- The Washington Times - Wednesday, February 3, 2016

The IRS has put an emergency stay on deleting its computer hard drives and devices such as BlackBerrys, with the commissioner saying in a letter to Congress on Wednesday that the agency goofed in deleting a key hard drive last year that was supposed to be preserved as part of a court case.

Commissioner John Koskinen also said the agency has discovered a backup for that hard drive and may be able to find records critical to the court case. But he said that was a “fortunate” occurrence and vowed to try to reform the tax agency’s practices.

“I have ordered a halt to the erasure and recycling of all employee devices, including hard drives and mobile devices, for all current and departing employees,” he said in a letter to Senate Finance Committee Chairman Orrin G. Hatch, Utah Republican.

He also said the IRS is changing its procedures for when it is required to hold documents for court cases: It will preserve the records not only of the person in question, but his or her supervisor’s records as well.

In the longer term, the IRS is trying to ditch computer hard drives for storage altogether and to require that records be saved on the agency’s main network.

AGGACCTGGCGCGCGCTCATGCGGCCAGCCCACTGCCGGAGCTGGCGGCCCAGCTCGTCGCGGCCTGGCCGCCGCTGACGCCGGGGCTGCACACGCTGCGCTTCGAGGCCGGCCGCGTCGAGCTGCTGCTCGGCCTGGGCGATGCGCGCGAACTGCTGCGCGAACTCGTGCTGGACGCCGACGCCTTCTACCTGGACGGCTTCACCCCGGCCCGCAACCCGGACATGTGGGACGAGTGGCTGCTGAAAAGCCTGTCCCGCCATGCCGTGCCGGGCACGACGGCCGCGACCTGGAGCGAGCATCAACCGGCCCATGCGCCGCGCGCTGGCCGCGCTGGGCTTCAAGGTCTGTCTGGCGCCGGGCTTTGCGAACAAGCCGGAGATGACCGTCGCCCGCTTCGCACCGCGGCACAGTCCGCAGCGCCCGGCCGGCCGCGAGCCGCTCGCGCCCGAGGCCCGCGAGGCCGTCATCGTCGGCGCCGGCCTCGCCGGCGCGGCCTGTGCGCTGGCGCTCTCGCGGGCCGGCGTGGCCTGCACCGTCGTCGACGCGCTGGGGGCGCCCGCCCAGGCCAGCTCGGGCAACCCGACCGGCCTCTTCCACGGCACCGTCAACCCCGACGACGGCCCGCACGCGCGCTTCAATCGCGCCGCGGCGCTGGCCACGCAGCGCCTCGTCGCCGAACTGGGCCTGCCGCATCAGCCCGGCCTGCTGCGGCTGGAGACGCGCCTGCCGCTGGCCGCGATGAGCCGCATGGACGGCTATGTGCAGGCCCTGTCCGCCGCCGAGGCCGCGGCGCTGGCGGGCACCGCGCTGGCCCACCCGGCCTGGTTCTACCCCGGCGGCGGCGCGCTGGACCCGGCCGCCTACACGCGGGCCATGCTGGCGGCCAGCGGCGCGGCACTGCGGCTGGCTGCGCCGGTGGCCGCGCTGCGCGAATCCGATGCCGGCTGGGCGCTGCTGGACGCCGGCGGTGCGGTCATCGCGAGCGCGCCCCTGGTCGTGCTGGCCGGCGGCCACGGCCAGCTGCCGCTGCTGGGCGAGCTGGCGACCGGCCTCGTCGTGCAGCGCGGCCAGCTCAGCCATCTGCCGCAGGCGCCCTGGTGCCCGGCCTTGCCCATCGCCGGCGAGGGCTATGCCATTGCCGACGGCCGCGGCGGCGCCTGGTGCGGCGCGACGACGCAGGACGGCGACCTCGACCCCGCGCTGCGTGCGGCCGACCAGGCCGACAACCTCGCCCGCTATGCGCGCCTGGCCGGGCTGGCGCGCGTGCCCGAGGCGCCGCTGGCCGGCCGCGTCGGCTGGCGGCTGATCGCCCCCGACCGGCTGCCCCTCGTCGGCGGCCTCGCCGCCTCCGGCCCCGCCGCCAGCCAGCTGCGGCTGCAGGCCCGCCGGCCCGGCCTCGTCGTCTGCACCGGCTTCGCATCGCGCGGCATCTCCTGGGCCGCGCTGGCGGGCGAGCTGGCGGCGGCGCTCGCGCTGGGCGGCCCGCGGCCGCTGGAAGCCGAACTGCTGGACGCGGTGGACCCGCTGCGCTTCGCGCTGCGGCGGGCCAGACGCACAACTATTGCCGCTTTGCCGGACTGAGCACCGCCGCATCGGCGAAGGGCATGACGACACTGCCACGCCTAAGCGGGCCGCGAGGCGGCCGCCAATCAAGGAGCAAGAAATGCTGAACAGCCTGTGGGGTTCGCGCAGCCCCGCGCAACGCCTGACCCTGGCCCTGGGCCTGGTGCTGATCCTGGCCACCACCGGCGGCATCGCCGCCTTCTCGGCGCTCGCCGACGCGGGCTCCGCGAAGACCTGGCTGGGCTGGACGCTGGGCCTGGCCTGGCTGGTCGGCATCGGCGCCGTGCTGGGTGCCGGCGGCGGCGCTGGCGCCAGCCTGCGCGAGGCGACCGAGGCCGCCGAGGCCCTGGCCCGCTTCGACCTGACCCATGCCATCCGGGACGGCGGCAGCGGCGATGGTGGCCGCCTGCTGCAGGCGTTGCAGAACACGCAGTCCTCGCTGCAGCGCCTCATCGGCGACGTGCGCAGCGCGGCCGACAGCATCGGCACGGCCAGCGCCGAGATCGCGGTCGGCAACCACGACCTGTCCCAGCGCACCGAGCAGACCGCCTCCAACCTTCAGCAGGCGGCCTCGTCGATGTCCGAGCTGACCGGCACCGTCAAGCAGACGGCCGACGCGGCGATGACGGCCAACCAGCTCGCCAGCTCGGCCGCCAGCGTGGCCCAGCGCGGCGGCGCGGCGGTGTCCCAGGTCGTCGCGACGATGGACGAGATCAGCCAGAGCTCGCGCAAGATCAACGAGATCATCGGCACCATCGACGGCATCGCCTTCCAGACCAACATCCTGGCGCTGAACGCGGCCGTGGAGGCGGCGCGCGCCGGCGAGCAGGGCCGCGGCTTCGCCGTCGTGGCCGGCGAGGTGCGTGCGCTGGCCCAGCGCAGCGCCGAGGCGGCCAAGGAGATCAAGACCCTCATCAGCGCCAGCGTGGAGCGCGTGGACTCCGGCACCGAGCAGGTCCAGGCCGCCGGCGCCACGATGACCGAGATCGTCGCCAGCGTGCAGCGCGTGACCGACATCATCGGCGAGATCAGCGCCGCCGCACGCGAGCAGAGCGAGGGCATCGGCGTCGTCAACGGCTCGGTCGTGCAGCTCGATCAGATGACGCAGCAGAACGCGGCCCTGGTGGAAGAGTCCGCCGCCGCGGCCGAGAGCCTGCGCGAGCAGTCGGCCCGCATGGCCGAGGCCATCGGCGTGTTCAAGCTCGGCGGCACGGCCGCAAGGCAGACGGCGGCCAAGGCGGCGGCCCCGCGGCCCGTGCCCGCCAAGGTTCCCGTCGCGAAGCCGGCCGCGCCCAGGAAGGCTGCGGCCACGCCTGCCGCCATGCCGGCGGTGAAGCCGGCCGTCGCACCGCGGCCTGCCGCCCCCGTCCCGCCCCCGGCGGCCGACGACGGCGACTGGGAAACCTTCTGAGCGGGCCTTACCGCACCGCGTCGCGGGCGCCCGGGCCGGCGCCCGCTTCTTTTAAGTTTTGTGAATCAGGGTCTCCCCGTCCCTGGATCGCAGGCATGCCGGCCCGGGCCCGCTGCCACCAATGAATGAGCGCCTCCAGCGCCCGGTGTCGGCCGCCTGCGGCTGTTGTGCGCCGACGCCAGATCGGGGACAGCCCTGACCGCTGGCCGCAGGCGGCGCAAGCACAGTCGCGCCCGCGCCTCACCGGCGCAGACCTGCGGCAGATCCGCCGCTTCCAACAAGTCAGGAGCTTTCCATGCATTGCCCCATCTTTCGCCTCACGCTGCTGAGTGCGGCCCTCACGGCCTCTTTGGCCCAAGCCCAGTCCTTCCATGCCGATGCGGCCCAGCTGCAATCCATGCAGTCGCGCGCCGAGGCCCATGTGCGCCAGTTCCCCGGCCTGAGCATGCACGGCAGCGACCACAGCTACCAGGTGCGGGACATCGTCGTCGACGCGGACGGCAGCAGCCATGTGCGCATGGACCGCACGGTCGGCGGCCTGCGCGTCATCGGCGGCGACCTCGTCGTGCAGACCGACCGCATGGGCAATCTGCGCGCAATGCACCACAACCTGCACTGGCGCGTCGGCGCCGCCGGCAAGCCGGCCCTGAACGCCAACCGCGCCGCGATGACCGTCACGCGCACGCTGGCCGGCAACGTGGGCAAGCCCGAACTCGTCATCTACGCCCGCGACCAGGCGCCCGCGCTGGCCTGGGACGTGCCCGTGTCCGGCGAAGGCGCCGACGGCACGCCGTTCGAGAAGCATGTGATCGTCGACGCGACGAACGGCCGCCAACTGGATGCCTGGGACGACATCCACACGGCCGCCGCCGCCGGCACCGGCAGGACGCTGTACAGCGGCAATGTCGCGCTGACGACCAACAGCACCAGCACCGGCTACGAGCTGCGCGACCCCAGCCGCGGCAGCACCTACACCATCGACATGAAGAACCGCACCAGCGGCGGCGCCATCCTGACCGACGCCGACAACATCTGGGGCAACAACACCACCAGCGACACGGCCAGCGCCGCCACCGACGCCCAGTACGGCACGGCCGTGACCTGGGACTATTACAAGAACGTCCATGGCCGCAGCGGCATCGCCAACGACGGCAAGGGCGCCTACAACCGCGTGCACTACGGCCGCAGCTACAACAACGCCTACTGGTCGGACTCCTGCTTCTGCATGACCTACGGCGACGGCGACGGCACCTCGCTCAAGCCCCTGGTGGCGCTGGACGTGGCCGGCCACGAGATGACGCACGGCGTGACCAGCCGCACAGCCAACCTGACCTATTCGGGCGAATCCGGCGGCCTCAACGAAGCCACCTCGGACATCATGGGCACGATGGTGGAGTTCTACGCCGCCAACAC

“It has long been our view — validated, unfortunately, by the events of recent years — that the service’s reliance on employee hard drives as an archival records store is suboptimal, not least because they are vulnerable to equipment failure resulting in data loss,” he wrote.

He was referring to the crash of former IRS executive Lois G. Lerner’s hard drive, which caused the agency to lose tens of thousands of emails that Congress was trying to examine in the tea party targeting scandal.

An independent auditor eventually found backup tapes — which the IRS claimed didn’t exist — and some of the emails were restored.

In January, more than two years after the tea party scandal, the IRS admitted in court that it had deleted yet another hard drive — that of former employee Samuel Maruca — even though the drive was supposed to be preserved for a court case.

Mr. Hatch said it was “sheer coincidence” that a backup was found and the hard drive erasure was less damaging than first thought.

“Still, some information will never be recovered and the agency deleted information subject to the litigation hold. These seemingly routine disappearing acts make clear that the agency’s record-keeping practices have fallen woefully short,” he said.

He said the IRS was right to change its policies.

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